Deborah at Around Dusty Roads has been posting about her vacation in Tennessee and the Smoky Mountains. She is fully enjoying the area, riding the train into the park and taking trips to Cades Cove and other locations. Her prolonged visit dredged up memories of my quick drive through the Great Smoky Mountains National Park over 15 years ago. That was before I had a digital camera, so I set about sorting through boxes and closets to find the actual photos I took on that trip.
I found my photos but not my journal from that trip, but I can still recreate my driving plans that took me through that beautiful national park. Back then (1998), I had been on a long driving trip that took me from California out to Maryland to visit a dear friend. From there, I headed south to North Carolina with a plan to cut west to pick up I-40 en route home. Along that route, I would have been able to take a quick drive through the Smoky Mountains—and that is just what I did! I expect I drove the Newfound Gap Road through the park that day in the early summer. This road travels roughly 35 miles across those impressive mountains, giving glimpses into the valleys and passes of the area.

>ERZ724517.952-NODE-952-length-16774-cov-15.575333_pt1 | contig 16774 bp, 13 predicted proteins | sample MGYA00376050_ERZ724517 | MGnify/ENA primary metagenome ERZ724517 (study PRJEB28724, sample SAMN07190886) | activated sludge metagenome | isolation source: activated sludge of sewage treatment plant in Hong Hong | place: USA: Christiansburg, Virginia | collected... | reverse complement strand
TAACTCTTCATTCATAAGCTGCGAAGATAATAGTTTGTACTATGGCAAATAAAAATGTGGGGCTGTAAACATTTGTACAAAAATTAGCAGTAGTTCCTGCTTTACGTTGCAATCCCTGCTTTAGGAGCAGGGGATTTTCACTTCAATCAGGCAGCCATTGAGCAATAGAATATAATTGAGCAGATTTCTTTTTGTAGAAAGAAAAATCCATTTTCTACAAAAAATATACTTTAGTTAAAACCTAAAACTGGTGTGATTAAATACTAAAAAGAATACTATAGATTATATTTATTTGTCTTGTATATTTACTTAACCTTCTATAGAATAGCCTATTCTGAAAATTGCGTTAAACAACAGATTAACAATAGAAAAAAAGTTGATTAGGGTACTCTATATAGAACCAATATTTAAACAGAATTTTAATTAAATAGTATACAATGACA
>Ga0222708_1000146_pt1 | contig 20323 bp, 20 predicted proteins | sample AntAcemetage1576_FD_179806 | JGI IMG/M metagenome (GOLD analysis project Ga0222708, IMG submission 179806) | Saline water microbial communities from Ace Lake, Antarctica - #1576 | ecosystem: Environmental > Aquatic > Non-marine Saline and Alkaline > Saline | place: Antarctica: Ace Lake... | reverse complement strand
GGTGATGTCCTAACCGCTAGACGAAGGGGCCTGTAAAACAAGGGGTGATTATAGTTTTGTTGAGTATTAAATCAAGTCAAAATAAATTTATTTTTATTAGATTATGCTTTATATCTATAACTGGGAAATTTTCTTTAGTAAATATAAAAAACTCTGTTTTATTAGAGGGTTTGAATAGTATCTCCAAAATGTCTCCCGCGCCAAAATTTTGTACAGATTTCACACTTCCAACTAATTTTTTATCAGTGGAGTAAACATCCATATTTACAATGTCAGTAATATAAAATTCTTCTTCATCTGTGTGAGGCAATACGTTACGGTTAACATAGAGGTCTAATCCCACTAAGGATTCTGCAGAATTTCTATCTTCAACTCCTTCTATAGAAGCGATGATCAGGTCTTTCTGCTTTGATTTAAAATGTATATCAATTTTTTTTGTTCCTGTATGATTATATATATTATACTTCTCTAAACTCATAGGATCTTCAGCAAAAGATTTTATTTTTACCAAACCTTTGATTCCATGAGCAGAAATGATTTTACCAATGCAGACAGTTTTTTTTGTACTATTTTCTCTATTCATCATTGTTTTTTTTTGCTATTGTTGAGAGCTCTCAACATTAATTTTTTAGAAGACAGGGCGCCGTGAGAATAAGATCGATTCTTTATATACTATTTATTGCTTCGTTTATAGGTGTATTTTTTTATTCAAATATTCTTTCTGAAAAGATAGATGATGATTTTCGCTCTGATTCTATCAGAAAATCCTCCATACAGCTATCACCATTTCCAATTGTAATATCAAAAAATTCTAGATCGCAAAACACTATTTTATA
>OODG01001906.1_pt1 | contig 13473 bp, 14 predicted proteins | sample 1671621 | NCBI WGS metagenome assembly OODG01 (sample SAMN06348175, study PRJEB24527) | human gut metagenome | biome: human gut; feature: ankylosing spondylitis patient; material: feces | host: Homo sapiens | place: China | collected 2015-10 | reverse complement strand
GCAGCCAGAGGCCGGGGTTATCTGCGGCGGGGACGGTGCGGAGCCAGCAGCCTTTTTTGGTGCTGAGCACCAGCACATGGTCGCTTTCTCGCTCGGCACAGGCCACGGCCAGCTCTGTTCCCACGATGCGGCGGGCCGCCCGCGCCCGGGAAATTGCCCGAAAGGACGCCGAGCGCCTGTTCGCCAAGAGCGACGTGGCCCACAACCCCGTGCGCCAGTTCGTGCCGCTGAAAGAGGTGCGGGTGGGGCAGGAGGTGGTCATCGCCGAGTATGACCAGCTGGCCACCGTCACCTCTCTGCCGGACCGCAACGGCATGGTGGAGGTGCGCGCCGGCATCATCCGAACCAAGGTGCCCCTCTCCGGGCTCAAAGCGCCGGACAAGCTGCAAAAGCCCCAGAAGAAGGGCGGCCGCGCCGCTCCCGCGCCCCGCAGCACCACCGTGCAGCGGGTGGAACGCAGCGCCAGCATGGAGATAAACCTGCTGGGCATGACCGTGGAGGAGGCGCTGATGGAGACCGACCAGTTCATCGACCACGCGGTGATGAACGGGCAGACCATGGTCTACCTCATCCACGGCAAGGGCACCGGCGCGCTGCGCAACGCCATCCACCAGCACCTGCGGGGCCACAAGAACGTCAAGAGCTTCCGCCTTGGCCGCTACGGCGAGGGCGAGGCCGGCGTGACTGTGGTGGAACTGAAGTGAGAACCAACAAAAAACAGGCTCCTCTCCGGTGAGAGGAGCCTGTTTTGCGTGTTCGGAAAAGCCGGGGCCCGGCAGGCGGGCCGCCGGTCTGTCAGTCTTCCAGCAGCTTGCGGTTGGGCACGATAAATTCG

Although short, it was glorious drive. Wildflowers stood out against the verdant backdrop. I only wish now that back then I had taken the time to enjoy the area as Deborah is doing now. Maybe I will get back there someday.
SMOKY MOUNTIANS: A FEW FACTS & A LITTLE HISTORY
Although not as massive and impressive as the Rockies or Sierras, the Smoky Mountains are wondrous. They are the master chain in the Appalachian Mountains and feature 16 peaks over 6,000 feet in elevation. This steep rugged land represents the highest mountains east of the Mississippi. A full 90% of the area is characterized by slopes that are 10% or greater. Although a few peaks are exposed stone—labeled “bald”—most of the landscape is covered with lush vegetation and forests. This lush landscape covers more than 521,000 acres and is almost equally split between North Carolina and Tennessee. Across this expanse there are 384 miles of road, both paved and unpaved, as well as 800 miles of hiking trails.